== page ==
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Tracking Regulatory Requirements

John Russell

March 16, 2010 | The Russell Transcript | Given the massive effort required to win regulatory approval for a new drug, it is easy to understand the euphoria surrounding agency approval following an NDA submission, but for internal ‘regulatory affairs’ teams, the work isn’t done. Ensuring compliance with post-marketing requirements is a daunting task for even one approved drug, let alone a portfolio of many.

Whippany, NJ–based ISI, long a leader in submission software and consultancy services, has for the past few years pushed into post-marketing services and tools. “The problem is there is all this information about what products are registered, for which markets, what the details for manufacturing are, etc.,” says Kate Wilbur, director of regulatory services at ISI. “Pharma companies are really having trouble pulling it all together. It’s all a question of having theses little bits and pieces of information that are all part of the license approval.”

For the regulatory affairs function inside biopharma, the failure to have needed information can delay critical decisions, draw regulator agency ire, and harm the company and patients. J&J’s massive recall of several products in late 2009—the FDA sharply criticized J&J for its relative slowness to act—is just another high-profile example of a pharma having trouble dealing with a post-marketing problem. The practical truth, says Wilbur, is few drug companies have adequate post-marketing tracking systems. “Very few companies have an overview of that essential information in one place for all of their products,” she says.

There are lots of homegrown solutions available. Often solutions tracking one product don’t link to systems tracking other products to provide decision makers with a comprehensive overview. “You might have a different spreadsheet for each of your sites,” says Wilbur. Deployed properly, commercial tools can help drug companies not only respond to problems but also evaluate portfolios to drive business goals. ISI offers RegTracker, an Oracle-based software package whose newest release, version 4.2, is scheduled for April. Like similar products, it is highly configurable. Wilbur says RegTracker’s reporting features are especially strong, and that a user interface can readily be put on the web allowing easy access company wide.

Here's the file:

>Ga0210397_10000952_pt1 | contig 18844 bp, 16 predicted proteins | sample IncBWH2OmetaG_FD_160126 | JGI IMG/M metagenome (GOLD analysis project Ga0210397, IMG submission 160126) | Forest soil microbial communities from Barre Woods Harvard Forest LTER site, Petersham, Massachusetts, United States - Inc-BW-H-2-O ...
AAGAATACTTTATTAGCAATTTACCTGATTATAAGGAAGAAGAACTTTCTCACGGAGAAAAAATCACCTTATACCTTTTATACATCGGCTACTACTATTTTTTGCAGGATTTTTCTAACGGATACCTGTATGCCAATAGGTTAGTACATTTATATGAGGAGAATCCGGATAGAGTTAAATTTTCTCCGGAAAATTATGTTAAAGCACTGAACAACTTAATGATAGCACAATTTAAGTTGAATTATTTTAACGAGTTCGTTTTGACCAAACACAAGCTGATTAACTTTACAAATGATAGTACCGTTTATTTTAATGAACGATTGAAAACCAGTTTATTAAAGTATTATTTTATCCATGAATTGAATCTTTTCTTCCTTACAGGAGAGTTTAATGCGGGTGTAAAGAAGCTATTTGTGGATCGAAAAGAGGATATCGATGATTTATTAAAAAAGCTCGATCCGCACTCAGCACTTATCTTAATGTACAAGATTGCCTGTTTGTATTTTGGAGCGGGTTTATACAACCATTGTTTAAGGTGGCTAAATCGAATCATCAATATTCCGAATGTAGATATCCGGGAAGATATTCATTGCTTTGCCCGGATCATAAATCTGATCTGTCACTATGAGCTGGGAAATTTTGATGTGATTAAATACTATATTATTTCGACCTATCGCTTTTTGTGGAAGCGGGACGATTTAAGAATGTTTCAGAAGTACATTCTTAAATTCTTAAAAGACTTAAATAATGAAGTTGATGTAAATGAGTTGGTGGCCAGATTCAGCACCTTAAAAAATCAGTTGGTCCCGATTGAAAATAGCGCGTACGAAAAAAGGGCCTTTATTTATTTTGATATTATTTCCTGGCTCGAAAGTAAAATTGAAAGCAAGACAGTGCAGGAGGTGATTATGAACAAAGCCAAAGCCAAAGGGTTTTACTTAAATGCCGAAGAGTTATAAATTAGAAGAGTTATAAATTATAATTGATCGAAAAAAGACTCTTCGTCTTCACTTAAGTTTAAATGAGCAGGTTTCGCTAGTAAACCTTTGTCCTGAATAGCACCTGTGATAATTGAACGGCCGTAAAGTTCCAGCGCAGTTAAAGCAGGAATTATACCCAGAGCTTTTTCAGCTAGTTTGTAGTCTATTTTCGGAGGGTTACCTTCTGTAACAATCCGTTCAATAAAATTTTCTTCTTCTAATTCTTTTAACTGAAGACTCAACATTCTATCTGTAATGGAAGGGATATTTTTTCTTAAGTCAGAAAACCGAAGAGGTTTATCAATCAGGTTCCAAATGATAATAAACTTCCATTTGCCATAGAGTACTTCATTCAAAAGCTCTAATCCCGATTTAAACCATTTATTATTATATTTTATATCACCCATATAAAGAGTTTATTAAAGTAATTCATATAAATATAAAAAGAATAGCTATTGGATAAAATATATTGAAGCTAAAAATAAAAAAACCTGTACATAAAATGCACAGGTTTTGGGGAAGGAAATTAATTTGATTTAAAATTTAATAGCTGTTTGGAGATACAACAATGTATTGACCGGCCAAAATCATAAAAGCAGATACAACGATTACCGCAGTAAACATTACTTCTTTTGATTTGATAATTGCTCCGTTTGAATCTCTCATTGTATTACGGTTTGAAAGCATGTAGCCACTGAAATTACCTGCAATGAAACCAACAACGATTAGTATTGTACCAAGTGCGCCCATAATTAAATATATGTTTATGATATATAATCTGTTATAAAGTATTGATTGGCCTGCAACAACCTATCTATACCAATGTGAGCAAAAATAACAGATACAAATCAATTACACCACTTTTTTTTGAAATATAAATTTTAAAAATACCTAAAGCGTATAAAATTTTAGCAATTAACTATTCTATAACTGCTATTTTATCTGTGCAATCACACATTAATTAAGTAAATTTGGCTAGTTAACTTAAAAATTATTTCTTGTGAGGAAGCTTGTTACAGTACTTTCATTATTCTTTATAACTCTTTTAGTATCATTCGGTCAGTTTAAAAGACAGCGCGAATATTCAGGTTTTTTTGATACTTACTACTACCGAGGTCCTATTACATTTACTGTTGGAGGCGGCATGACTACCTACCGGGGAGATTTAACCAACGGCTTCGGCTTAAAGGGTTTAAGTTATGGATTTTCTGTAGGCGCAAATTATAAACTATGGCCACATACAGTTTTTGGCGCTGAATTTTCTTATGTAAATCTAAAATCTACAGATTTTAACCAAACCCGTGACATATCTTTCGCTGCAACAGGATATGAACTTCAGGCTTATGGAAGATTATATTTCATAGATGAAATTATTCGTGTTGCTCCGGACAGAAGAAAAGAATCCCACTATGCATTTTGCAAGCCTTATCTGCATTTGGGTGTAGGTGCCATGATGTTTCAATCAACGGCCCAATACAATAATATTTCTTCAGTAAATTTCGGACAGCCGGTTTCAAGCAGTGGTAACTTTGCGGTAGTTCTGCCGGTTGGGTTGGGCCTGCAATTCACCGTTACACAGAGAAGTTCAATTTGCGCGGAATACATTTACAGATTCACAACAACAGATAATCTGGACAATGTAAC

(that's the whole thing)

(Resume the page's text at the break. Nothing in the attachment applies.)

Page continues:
However, such sophisticated tools are not trivial to deploy. It can take two months for a small company with one or two approved compounds, six months for moderate size company, and 12-18 months for a big pharma. Moreover, while the FDA and other agencies have issued myriad post-marketing requirements to follow, they haven’t mandated how needed information needed should be tracked.

There is typically a substantial services component required when deploying a commercial regulatory tracking product. Indeed, Wilbur says ISI’s business is roughly a 50/50 split between software and services. The payoff in using systems like RegTracker is that companies get a single comprehensive view of their post-marketing activities in terms of regulatory requirements.

“Depending on what you choose to track, it could be possible to discover an issue at a particular site and then see every single product manufactured at this site [and] identify other products impacted,” she says. “If they go to an even deeper level they could see not just which products are manufactured at the site but also which products are stored there and potentially even specific storage conditions.”

Track What?

A major challenge is choosing the right data to track as well as to ensure the data you have tracked us clean. The old adage “garbage in/garbage out” applies strongly in these deployments. Wilbur says ISI has “best practice” methodology it follows in helping clients deploy RegTracker and that the process has solid milestones.

In theory the same drivers that are prompting the biopharmaceutical industry to embrace outsourcing generally—e.g., cost pressure, focus on core competencies, reduced IT resources—should also be driving the industry to use more commercial software for tracking critical regulatory required information and executive decision support.

Wilbur says those forces are nudging the industry forward, but that the pace is measured and varies. Smaller companies tend to see the longer-term potential and can get started more quickly. Larger companies are often wary of lengthy deployments and painful data migration efforts. However recent mergers and acquisitions—and the necessary systems integration projects they create—are inclining large companies to look more favorably at commercial solutions to consolidate their view of regulatory-governed activities.

Deployment isn’t easy. ISI conducted focus groups to gauge customer needs and worries. “Data entry is incredibly underestimated,” says Wilbur. “While it’s nice to have automated data mapping, nine times out of ten it is going to cost more than actually doing manual data entry and manual data cleanup. We understand this and we also understand that making sure we get the data from existing systems into the new system is going to be one of the key priorities of the implementation.” 

This article also appeared in the March-April 2010 issue of Bio-IT World Magazine.
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